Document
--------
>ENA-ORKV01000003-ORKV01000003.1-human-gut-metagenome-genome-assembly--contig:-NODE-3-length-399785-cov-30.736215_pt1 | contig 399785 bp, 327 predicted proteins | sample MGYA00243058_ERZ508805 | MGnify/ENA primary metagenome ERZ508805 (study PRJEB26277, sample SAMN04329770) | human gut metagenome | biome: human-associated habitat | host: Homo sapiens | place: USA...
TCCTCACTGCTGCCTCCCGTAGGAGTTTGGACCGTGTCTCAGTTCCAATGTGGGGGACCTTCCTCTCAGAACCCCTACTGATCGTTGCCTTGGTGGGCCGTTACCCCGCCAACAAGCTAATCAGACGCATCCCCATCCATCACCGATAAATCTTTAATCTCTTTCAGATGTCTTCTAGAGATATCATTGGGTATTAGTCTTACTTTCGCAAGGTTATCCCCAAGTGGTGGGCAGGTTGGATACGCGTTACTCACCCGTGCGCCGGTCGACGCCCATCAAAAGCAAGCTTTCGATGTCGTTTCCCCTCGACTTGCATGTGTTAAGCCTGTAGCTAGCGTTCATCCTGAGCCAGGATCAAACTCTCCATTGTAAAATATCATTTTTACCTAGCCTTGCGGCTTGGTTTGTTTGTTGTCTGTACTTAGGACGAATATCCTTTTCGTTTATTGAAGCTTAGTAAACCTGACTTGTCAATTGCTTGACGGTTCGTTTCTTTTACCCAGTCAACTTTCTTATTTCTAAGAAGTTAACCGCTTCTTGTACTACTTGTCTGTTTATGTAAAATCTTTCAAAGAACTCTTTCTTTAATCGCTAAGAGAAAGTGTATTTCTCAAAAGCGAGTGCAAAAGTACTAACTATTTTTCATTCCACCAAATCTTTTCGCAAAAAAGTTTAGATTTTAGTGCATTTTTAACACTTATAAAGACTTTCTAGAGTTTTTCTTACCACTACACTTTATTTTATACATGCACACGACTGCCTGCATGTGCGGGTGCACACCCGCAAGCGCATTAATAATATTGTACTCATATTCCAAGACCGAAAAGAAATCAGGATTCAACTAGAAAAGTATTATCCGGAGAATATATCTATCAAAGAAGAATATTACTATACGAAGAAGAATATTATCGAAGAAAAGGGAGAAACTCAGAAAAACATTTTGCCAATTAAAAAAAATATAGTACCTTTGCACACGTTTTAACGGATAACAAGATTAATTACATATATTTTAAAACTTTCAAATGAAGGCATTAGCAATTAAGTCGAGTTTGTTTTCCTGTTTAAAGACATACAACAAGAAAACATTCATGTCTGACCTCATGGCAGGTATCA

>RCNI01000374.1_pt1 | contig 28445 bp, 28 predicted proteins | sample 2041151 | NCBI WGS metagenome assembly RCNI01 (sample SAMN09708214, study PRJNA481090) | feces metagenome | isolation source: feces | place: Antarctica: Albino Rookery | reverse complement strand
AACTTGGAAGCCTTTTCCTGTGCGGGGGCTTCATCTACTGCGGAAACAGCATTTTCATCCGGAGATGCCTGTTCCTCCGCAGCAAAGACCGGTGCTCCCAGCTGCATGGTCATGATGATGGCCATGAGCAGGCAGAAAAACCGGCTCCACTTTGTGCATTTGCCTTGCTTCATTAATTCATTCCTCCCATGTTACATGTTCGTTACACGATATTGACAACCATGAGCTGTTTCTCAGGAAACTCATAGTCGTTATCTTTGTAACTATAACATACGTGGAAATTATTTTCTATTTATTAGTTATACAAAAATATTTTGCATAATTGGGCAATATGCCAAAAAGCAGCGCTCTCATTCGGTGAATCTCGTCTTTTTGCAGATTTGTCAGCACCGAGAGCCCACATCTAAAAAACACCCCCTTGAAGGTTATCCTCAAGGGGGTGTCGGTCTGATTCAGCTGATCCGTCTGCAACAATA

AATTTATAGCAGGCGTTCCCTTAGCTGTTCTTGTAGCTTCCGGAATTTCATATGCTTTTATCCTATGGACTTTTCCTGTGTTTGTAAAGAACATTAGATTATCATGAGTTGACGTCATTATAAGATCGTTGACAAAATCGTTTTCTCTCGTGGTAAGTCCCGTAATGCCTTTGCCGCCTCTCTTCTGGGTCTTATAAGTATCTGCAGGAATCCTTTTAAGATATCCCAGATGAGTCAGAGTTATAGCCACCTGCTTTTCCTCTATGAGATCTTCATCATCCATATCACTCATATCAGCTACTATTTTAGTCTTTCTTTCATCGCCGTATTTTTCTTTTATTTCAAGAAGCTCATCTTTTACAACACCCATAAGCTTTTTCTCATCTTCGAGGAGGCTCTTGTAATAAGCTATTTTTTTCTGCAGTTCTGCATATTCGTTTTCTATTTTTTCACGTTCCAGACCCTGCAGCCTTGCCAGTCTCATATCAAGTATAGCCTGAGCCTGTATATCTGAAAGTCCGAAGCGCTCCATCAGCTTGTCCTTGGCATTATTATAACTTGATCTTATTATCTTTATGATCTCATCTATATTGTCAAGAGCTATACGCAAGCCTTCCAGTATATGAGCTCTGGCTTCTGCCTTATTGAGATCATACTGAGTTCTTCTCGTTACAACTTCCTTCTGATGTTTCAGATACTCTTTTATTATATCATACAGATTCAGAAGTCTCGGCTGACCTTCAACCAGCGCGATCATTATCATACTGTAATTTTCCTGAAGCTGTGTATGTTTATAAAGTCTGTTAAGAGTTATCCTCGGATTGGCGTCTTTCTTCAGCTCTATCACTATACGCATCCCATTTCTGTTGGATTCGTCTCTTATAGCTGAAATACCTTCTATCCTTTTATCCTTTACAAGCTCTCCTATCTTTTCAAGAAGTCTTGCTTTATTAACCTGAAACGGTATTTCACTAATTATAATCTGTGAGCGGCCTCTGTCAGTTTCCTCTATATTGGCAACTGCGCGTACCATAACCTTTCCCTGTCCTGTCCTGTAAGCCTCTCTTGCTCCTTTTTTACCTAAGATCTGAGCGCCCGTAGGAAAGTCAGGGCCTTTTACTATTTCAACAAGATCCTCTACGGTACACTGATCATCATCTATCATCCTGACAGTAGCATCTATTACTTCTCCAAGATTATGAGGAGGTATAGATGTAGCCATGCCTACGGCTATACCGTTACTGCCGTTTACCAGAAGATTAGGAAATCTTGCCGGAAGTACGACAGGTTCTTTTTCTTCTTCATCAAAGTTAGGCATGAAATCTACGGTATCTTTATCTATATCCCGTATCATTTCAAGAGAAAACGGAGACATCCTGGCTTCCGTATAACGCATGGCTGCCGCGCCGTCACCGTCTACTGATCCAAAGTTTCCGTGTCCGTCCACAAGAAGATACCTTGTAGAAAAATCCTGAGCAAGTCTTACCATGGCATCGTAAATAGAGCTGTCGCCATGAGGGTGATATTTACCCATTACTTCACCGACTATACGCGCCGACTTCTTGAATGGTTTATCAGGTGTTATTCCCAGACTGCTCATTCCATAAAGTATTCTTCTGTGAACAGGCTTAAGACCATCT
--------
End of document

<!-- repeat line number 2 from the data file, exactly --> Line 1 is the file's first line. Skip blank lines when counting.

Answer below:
TCCTCACTGCTGCCTCCCGTAGGAGTTTGGACCGTGTCTCAGTTCCAATGTGGGGGACCTTCCTCTCAGAACCCCTACTGATCGTTGCCTTGGTGGGCCGTTACCCCGCCAACAAGCTAATCAGACGCATCCCCATCCATCACCGATAAATCTTTAATCTCTTTCAGATGTCTTCTAGAGATATCATTGGGTATTAGTCTTACTTTCGCAAGGTTATCCCCAAGTGGTGGGCAGGTTGGATACGCGTTACTCACCCGTGCGCCGGTCGACGCCCATCAAAAGCAAGCTTTCGATGTCGTTTCCCCTCGACTTGCATGTGTTAAGCCTGTAGCTAGCGTTCATCCTGAGCCAGGATCAAACTCTCCATTGTAAAATATCATTTTTACCTAGCCTTGCGGCTTGGTTTGTTTGTTGTCTGTACTTAGGACGAATATCCTTTTCGTTTATTGAAGCTTAGTAAACCTGACTTGTCAATTGCTTGACGGTTCGTTTCTTTTACCCAGTCAACTTTCTTATTTCTAAGAAGTTAACCGCTTCTTGTACTACTTGTCTGTTTATGTAAAATCTTTCAAAGAACTCTTTCTTTAATCGCTAAGAGAAAGTGTATTTCTCAAAAGCGAGTGCAAAAGTACTAACTATTTTTCATTCCACCAAATCTTTTCGCAAAAAAGTTTAGATTTTAGTGCATTTTTAACACTTATAAAGACTTTCTAGAGTTTTTCTTACCACTACACTTTATTTTATACATGCACACGACTGCCTGCATGTGCGGGTGCACACCCGCAAGCGCATTAATAATATTGTACTCATATTCCAAGACCGAAAAGAAATCAGGATTCAACTAGAAAAGTATTATCCGGAGAATATATCTATCAAAGAAGAATATTACTATACGAAGAAGAATATTATCGAAGAAAAGGGAGAAACTCAGAAAAACATTTTGCCAATTAAAAAAAATATAGTACCTTTGCACACGTTTTAACGGATAACAAGATTAATTACATATATTTTAAAACTTTCAAATGAAGGCATTAGCAATTAAGTCGAGTTTGTTTTCCTGTTTAAAGACATACAACAAGAAAACATTCATGTCTGACCTCATGGCAGGTATCA